The term Hendrix style guitarist refers to those who follow in the footsteps of legendary guitarist and singer Jimi Hendrix in mixing psychedelic rock with blues-rock and jazz fusion. Hendrix style guitarists typically play the electric guitar using a wah-wah pedal and effects pedals like flangers, phasers, or fuzzboxes to create unique sounds not found in other styles of music.
Are there Hendrix style guitarists? There are plenty of Hendrix style guitarists because Jimi had a massive influence on countless guitarists after him. Jimi Hendrix was truly one of a kind, and other notable guitarists influenced by him include Stevie Ray Vaughan, Jonny Lang, Eric Johnson, and John Frusciante.
4 Hendrix style Guitarists You Should Know
Here are some Hendrix style guitarists that must be on your radar if you’re trying to become one of them.
Stevie Ray Vaughan
Stevie Ray was widely considered one of the greatest guitarists in modern history. Ray was a musician, singer, songwriter, and record producer. In addition to his own solo career as a guitarist, vocalist, and songwriter, he was also a member of The Triple Threat Revue and the soul band Double Trouble with his older brother Jimmie.
Jimi Hendrix was Vaughan’s greatest inspiration. Vaughan told Guitar World in 1983, “I love Hendrix for so many reasons. He was so much more than just a blues guitarist—he played damn well any kind of guitar he wanted. In fact, I’m not sure if he even played the guitar—he played music.”
Like Jimi Hendrix, Vaughan also played his guitar behind his back and plucked the strings with his teeth. In 1984, his band Double Trouble released their album Couldn’t Stand the Weather, which peaked at number 31, and spent 38 weeks on the charts. Vaughan’s cover of Jimi Hendrix’s “Voodoo Child (Slight Return)” on the album prompted listeners to compare him to Jimi Hendrix.
During the production of Double Trouble’s third album, Soul to Soul, Vaughan appeared at the Houston Astrodome on April 10, 1985, where he performed a slide guitar rendition of the U.S. national anthem, “The Star-Spangled Banner”. The audience didn’t like the performance and he was booed on stage.
When critics compared his performance to that of Jimi Hendrix at Woodstock in 1969, Vaughan disliked the comparison. He told Guitar World in 1985, “I heard they even wrote about it in one of the music magazines, and they tried to put the two versions side by side. I hate that stuff. His version was great.”
Jonny Lang’s first album was released when he was 13 years old, which isn’t unusual for a prodigy like Lang—but it did bring him some degree of fame. His parents gave him his first guitar when he was 9 years old, and his talent didn’t go unnoticed. Less than five years later, Lang was opening for B.B. King in front of a crowd of 12,000 people.
He performed everything from recent tunes to classics, including an incredible rendition of Jimi Hendrix’s version of the National Anthem. Jonny Lang was also a special guest in the Experience Hendrix tour, an all-star tribute to Jimi Hendrix that features a wide range of guitarists honoring the legend.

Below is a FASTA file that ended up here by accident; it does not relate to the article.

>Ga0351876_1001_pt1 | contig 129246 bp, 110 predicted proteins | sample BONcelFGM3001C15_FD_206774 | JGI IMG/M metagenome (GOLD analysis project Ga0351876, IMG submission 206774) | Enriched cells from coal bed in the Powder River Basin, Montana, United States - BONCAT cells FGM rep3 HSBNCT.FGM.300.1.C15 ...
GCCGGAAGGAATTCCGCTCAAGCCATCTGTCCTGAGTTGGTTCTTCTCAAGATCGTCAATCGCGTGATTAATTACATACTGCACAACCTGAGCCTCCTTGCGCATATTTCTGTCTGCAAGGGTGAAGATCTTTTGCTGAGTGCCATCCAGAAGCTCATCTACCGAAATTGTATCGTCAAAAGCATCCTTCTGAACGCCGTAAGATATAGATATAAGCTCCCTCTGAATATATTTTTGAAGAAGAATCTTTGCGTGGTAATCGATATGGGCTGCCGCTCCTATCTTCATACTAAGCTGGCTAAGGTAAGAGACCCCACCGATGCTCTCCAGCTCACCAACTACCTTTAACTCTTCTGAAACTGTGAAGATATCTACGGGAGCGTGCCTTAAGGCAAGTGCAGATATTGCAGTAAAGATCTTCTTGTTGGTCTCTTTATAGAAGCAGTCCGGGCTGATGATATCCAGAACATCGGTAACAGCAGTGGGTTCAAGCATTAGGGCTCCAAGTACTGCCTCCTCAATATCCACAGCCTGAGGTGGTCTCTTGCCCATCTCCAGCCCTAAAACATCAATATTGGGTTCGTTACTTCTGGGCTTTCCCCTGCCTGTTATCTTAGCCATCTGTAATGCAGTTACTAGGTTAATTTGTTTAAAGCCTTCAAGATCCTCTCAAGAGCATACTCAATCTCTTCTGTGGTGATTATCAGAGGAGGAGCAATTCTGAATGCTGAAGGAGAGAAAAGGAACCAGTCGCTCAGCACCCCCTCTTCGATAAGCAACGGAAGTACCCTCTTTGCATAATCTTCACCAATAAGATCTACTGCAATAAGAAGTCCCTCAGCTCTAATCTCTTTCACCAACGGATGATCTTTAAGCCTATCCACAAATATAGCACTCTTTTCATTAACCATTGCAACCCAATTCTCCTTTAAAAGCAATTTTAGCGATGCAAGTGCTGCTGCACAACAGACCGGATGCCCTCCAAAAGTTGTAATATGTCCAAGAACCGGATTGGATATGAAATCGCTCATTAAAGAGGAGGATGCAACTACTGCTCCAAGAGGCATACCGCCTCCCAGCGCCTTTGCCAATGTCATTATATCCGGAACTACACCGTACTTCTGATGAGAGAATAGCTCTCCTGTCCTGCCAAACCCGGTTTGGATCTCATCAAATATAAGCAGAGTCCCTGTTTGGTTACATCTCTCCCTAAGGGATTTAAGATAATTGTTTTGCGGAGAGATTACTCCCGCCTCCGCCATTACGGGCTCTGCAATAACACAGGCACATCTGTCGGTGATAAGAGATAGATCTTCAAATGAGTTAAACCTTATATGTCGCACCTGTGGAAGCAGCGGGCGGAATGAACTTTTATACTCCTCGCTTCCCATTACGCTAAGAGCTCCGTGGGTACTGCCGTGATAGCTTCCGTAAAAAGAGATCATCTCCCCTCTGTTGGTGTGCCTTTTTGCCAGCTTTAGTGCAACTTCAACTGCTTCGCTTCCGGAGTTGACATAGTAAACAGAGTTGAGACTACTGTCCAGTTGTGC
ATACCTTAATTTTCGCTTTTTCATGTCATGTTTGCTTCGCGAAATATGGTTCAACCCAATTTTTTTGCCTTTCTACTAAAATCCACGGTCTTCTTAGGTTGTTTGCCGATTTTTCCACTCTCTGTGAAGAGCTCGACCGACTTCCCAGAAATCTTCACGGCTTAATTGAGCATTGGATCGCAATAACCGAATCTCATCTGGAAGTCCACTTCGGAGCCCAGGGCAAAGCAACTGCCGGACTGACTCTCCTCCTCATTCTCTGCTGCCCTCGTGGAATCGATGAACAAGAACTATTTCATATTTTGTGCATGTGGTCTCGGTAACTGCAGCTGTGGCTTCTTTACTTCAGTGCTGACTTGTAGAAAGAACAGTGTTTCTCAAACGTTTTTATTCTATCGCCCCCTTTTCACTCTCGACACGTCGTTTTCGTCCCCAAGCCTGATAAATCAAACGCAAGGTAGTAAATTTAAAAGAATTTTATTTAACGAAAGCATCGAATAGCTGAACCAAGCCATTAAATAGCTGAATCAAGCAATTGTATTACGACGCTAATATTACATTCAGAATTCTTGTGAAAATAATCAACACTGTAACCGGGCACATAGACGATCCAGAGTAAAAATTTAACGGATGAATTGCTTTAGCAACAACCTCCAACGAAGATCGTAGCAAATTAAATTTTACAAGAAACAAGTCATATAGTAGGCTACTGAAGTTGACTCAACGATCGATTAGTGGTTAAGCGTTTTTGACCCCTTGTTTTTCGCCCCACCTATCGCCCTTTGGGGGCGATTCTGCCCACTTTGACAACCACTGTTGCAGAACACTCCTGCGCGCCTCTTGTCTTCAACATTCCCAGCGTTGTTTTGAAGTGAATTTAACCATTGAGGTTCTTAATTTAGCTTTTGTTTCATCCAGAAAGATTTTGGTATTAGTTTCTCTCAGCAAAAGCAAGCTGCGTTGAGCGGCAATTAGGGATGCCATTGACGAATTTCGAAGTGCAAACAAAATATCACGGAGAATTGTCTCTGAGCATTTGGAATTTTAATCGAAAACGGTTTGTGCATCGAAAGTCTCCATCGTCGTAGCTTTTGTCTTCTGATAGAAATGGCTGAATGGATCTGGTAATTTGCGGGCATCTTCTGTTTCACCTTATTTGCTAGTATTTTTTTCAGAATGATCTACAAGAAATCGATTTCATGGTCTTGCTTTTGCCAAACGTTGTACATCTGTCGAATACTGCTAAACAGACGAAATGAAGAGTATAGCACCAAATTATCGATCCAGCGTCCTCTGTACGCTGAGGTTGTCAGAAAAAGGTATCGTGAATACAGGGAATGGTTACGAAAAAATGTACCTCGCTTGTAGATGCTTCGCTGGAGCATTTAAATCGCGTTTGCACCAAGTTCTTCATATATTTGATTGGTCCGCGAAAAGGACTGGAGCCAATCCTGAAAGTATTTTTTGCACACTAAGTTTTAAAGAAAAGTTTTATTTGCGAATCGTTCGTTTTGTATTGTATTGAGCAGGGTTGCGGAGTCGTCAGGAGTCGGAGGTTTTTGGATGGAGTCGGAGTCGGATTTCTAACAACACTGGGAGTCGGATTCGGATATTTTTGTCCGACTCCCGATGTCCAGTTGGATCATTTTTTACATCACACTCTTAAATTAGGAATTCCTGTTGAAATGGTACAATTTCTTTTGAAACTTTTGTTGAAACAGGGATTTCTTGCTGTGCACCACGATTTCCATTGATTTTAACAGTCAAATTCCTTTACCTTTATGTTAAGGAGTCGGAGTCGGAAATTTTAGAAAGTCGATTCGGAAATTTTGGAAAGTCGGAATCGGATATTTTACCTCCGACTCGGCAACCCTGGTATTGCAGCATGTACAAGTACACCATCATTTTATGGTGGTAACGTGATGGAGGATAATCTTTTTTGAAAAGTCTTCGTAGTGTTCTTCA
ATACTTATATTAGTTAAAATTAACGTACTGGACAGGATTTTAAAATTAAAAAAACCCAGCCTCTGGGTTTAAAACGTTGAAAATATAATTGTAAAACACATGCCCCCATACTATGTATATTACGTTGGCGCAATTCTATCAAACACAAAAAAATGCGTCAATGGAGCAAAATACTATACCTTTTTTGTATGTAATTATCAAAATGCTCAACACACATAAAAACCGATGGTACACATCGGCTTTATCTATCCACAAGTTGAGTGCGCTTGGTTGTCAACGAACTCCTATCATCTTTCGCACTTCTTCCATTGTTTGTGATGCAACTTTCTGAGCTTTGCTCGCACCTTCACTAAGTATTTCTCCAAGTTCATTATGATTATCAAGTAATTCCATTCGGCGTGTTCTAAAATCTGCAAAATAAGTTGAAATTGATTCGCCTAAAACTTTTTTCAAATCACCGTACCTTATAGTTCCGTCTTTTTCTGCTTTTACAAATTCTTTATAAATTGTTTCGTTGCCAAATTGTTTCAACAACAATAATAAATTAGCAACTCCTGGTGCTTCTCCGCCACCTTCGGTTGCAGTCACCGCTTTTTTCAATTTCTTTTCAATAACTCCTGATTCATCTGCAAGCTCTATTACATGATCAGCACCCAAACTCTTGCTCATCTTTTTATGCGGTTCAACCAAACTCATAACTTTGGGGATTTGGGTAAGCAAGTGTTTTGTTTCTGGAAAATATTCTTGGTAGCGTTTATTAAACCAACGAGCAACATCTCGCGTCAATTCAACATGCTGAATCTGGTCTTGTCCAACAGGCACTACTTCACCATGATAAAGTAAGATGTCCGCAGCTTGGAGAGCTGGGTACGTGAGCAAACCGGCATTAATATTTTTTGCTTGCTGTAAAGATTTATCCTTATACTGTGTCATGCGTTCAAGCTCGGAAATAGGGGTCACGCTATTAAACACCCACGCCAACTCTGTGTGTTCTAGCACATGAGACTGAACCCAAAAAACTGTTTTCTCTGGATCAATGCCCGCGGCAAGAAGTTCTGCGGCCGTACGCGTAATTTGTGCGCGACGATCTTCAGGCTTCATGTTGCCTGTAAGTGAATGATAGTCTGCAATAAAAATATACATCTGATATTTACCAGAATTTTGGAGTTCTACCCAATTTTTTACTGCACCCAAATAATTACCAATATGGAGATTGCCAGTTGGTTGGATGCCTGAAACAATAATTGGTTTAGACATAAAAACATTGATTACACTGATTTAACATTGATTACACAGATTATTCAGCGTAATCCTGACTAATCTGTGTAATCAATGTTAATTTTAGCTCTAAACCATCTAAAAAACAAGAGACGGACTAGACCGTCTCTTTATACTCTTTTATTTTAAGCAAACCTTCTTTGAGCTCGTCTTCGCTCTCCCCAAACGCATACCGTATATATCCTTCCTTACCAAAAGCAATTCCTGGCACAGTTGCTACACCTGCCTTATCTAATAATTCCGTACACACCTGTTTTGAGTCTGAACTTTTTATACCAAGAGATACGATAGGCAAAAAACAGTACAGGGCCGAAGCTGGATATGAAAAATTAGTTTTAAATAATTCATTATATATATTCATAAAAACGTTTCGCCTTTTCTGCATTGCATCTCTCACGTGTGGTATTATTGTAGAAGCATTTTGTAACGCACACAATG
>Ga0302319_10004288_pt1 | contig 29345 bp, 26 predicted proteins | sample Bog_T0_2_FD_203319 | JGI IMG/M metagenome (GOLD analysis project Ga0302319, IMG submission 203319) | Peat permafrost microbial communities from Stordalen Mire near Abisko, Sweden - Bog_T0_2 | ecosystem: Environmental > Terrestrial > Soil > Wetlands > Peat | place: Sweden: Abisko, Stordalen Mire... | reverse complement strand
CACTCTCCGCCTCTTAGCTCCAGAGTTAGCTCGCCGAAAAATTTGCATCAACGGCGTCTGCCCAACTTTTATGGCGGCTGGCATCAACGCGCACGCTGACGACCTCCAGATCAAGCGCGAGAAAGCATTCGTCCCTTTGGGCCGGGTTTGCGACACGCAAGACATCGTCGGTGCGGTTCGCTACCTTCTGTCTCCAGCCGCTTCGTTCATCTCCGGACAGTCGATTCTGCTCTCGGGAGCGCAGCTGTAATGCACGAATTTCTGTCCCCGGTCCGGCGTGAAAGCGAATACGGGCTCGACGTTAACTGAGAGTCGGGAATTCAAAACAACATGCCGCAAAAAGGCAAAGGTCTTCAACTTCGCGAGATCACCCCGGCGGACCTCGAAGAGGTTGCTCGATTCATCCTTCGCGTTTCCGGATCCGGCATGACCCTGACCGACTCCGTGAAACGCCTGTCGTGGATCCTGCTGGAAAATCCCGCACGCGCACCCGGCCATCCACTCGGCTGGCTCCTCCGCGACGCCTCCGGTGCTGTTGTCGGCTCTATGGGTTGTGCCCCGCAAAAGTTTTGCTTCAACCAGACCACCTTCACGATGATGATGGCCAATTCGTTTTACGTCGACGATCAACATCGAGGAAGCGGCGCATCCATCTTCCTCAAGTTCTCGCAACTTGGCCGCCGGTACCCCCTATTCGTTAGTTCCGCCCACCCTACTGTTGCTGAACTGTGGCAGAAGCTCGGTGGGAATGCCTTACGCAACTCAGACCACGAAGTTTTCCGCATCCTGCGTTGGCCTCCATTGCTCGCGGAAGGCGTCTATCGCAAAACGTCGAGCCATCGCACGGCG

When Lang talked about Hendrix’s influence on him, the guitar god hit him early. “He’s got this component to who he is that I’ve never seen anybody be able to emulate,” Lang said in an exclusive interview for the Experience Hendrix 2014 Tour. “I’ve never seen anybody really play like Jimi Hendrix. He’s just amazing.”
Lang also said that Jimi’s “recklessness” inspired him for his own guitar playing. “He’s constantly on the edge and flying by the seat of his pants,” he added. “But it all falls together at the last possible moment in the most beautiful way.”
Johnson is a guitar virtuoso in his own right, and he is revered by many of today’s top guitarists. He started learning the guitar at 11 years old. He rapidly progressed while listening to the musicians who heavily influenced his future style, including Jimi Hendrix. He also appeared in the eighth edition of the Experience Hendrix Tour in March 2014.
Johnson appeared in the theatrical performance Primal Twang: The Legacy of the Guitar in September 2006. It was the first official theatrical journey through the guitar’s colorful and contentious 3,500-year history. Johnson also appeared in a second theatrical performance by the same group in September 2007 entitled Love In: A Musical Celebration. He did a Jimi Hendrix show as a tribute to the year 1967, which is known as “The Summer of Love.”
Johnson told Music Radar in 2010, “Nobody had done anything like what Jimi Hendrix was doing. Hearing him was like seeing a new color or tasting a new food – you don’t have a frame of reference, really, but you know your mind has been altered in some incredible way.”
John Frusciante is a masterful guitarist. He was named one of the greatest guitarists by Rolling Stone, Gibson, and the BBC. He’s probably best known for his work with The Red Hot Chili Peppers, but he has also maintained a solo career, performed with bands like Ataxia and The Mars Volta, and done guest spots on albums by artists like KMFDM.
Frusciante’s first major influence was Jimi Hendrix. He was included in Rolling Stone’s list of the “100 Greatest Guitarists of All Time” in October 2003. He attributed this achievement to his shift in focus at the time. He said he chose an approach based on rhythmic patterns inspired by the complexity of material that Jimi Hendrix produced. While recording Stadium Arcadium, Frusciante moved away from his new wave influences and concentrated on emulating flashier guitar players like Jimi Hendrix.
Truth be told, there are many great guitarists in history, but none are more influential than Jimi Hendrix. Since his death, countless musicians have copied his musical style and techniques. Many musicians pay tribute to Hendrix’s legacy, including these four guitarists who have been influenced by his music. These Hendrix style guitarists carry on Hendrix’s torch until today.